Is it any wonder that as we grow older so many of us want to remain in our own homes? After all, our home is often the space where we have lived for years, if not decades, a place that reflects who we are and the aspects of life we find most comfortable and fulfilling. Our home can be the place of some of our best memories. It can afford us whatever independence we want to retain and a sense of stability amidst a sea of changes, losses, and/or uncertainties that can accompany aging. Our home is often in a location where we have established roots and cherished connections. Because the landscape of our own home is already familiar, we may have a greater sense of safety there, both emotionally and physically. Additionally, with assisted living facilities and other communities coming at a cost, it may also be a wise financial decision to stay where we are.
A study, “Aging in Place in America,” commissioned by Clarity and The EAR Foundation, and posted on MarketingCharts.com, asserts that nearly 90 percent of those who are Boomers and older want to age in place without having to move from their homes. More than half (53%) are concerned about their ability to do so.
In addition to some of the better known modifications one can make to a home (grab bars in bathrooms, handrails on stairs, bright lighting, accessible light switches, cabinets, doors, no entry lips, etc.), the study showed that many people are also opening to using new technologies which offer promise for being better able to Age in Place. Technologies can assure greater independence and include items such as: sensors in homes to monitor health (e.g.: breathing and pulse rate); computers, smart phones, and programs like Skype and FaceTime which enable online connection with loved ones and essential care providers; and, tablets offering large print magazines, newspapers, and books. There continue to be advancements in medical alert systems and gadgets, as well as apps and programs which enable the tracking of the resident(s), their medications, and their appointments. Some technological devices can also alert caregivers in the event of an emergency situation.
The issue of such technologies was even the topic of the Senate Special Committee on Aging’s hearing last week. Although it was clear technology may offer peace of mind, as well as cost savings to programs like Medicaid, the panel cautioned about needing to also be mindful about ensuring individual privacy and safety, as well.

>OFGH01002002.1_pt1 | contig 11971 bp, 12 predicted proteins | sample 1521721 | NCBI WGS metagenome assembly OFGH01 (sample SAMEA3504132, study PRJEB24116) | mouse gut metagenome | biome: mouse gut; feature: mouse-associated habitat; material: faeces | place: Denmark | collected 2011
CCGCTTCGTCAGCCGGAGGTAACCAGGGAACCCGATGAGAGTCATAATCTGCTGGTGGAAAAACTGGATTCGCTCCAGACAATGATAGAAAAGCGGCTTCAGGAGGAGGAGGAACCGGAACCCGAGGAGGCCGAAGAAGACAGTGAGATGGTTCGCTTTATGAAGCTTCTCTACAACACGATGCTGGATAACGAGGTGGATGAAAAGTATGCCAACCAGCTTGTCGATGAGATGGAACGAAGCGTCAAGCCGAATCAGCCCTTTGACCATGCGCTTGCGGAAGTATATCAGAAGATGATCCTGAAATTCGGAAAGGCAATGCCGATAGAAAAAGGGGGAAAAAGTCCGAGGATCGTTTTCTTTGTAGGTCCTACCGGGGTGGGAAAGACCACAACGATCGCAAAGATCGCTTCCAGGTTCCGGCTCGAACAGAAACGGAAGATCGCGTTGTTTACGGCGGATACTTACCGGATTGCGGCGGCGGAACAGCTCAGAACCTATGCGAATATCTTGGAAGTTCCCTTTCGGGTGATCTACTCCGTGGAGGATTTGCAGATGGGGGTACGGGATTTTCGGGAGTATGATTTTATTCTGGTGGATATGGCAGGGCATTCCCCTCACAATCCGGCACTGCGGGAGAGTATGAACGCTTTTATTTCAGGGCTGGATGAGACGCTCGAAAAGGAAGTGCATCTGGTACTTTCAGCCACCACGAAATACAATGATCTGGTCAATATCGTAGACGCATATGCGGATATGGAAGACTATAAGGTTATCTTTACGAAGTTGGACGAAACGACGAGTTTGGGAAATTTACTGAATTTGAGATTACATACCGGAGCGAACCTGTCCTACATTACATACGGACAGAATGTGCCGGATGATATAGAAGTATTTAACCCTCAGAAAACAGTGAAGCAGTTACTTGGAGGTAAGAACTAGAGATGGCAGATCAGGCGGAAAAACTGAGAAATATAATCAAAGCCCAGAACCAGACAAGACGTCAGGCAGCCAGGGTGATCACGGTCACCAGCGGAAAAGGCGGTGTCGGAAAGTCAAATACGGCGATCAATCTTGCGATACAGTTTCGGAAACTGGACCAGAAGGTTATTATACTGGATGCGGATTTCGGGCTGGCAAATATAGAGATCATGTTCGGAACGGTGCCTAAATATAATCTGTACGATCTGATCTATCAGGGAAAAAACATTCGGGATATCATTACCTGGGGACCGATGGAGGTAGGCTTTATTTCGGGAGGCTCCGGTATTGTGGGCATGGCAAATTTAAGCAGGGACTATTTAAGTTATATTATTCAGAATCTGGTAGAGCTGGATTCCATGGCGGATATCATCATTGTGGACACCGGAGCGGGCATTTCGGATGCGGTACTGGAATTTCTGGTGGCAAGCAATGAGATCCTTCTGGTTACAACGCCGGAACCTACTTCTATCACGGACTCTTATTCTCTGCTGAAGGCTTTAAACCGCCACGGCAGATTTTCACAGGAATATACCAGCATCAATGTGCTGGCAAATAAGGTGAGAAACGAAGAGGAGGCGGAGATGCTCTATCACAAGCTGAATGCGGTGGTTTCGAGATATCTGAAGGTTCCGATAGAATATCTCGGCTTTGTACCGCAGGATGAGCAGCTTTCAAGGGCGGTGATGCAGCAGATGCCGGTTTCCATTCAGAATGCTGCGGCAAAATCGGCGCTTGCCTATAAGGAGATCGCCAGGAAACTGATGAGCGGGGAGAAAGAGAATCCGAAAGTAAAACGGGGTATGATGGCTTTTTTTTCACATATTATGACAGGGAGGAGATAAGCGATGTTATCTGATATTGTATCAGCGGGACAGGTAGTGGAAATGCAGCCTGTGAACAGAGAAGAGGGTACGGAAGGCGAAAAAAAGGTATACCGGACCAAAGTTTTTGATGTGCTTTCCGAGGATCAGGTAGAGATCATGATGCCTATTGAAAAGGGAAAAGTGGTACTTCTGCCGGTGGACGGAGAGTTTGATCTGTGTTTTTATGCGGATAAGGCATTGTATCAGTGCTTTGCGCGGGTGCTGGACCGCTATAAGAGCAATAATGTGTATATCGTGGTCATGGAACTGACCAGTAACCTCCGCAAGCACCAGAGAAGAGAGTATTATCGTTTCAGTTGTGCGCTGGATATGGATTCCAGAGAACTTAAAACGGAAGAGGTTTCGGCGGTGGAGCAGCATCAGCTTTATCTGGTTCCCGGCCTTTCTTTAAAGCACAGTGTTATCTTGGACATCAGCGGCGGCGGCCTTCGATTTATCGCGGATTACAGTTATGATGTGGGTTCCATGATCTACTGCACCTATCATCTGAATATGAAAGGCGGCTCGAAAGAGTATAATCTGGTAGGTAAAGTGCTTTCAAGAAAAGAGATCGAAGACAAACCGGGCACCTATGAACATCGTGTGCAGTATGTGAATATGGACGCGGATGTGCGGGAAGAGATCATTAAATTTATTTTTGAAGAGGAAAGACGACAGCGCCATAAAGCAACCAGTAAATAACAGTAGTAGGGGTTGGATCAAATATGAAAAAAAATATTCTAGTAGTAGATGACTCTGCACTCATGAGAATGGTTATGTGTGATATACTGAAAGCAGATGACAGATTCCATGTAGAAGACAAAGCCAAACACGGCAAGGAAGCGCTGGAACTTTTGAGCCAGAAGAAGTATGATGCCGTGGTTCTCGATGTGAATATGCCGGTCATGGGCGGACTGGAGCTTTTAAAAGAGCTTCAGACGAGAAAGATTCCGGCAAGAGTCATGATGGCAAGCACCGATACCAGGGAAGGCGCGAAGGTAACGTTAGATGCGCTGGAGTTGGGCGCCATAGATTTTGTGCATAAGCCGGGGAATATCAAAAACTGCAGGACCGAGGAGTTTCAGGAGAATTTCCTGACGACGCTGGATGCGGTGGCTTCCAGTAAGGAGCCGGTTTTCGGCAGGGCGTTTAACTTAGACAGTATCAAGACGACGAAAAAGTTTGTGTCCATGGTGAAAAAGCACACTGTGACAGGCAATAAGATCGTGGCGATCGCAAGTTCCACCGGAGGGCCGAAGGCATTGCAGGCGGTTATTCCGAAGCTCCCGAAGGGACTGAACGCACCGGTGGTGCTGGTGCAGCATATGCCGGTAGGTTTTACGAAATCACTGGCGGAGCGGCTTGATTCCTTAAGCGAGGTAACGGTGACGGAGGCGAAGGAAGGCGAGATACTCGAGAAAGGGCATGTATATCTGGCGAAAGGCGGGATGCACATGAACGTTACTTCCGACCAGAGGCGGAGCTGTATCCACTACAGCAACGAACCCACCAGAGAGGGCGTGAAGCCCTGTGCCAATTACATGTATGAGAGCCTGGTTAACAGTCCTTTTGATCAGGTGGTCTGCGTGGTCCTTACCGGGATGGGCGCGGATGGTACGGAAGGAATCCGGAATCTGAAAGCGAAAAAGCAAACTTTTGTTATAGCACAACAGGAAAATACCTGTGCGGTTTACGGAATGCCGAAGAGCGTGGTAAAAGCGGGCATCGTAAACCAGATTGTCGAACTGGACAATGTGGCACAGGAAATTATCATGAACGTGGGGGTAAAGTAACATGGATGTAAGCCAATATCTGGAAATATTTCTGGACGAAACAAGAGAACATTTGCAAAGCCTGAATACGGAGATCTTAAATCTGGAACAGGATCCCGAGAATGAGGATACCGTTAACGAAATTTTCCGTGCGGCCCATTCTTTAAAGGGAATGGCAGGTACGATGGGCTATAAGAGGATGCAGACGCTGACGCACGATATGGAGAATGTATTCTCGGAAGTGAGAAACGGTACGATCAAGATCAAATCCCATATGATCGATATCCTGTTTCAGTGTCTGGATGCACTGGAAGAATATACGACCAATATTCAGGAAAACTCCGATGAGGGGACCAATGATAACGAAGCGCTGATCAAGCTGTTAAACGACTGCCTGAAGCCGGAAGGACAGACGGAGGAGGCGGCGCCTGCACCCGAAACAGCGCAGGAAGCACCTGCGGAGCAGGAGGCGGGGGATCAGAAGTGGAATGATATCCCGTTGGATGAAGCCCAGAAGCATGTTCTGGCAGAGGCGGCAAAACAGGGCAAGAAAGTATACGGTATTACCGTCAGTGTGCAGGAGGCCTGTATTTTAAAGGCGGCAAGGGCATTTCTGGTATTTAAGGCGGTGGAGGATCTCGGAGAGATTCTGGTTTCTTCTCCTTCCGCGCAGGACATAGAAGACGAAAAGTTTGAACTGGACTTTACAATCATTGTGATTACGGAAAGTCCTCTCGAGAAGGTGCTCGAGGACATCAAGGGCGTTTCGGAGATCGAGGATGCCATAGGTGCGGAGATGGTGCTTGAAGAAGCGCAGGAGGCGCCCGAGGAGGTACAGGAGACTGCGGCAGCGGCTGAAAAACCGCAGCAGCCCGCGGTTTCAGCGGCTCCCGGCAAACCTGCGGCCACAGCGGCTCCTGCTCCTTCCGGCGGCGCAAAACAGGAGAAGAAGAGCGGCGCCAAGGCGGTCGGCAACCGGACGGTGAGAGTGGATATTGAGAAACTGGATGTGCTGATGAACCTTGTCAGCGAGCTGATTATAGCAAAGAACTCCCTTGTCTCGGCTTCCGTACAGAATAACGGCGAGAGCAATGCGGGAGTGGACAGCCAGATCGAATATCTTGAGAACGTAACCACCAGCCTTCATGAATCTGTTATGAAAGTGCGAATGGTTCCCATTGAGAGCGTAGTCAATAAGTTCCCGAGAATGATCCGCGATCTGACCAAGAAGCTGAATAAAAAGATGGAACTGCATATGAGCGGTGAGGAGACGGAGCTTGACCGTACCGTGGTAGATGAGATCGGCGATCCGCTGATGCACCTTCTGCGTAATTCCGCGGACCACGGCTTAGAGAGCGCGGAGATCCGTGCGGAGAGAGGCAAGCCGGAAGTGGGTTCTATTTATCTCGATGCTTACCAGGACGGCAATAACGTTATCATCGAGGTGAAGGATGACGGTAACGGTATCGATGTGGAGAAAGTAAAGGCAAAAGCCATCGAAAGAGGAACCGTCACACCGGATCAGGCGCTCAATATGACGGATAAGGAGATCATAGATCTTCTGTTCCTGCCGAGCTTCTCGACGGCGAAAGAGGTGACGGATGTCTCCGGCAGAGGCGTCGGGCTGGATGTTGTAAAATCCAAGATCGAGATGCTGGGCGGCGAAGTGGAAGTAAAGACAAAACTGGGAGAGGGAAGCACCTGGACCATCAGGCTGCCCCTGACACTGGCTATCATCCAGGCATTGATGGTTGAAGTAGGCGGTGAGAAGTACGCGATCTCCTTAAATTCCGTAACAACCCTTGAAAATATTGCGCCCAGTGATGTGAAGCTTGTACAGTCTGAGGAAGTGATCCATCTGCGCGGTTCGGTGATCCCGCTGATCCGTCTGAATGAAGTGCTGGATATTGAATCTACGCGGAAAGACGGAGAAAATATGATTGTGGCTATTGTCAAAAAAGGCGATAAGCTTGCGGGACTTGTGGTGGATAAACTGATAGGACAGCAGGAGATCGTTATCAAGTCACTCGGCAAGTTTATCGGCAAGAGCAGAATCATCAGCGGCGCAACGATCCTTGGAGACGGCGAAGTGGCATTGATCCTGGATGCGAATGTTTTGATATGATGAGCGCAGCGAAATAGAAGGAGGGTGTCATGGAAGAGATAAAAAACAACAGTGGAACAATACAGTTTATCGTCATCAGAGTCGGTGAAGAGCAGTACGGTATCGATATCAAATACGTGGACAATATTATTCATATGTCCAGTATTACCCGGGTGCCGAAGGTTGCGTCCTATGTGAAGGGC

Additionally, Aging in Place and the accompanying technological tools may not be the right or best decision for everyone. Luckily, there are many options for those who either do not want, or are unable, to stay in their own home. Assisted living facilities are not the only option, either. There are an increasing number of possibilities to accommodate lifestyle preferences, which also enable a sense of community. These can include: active adult communities for those over 55; co-housing options (living in your own place and sharing a common area, such as a community garden and/or common room or building for gatherings); shared housing options (e.g.: mother-in-law apartments or living with other housemates); and, intergenerational communities in which residents may also assist each other with needs such as babysitting or ride-shares.
There are several positive impacts of longevity and the accompanying growth in housing options. These include potentially boosting the economy and providing ample opportunities for entrepreneurs of all ages to develop and provide products and services which will assist and enrich lives, regardless of where we follow our hearts to make our homes.
What type of community do you think is ideal for you and/or your loved ones? Do you have any new ideas for enhancing housing options for those over 40? Or new entrepreneurial ways of serving the Aging in Place movement?
(Image Credit: Wreath by dichohecho, Flickr.com)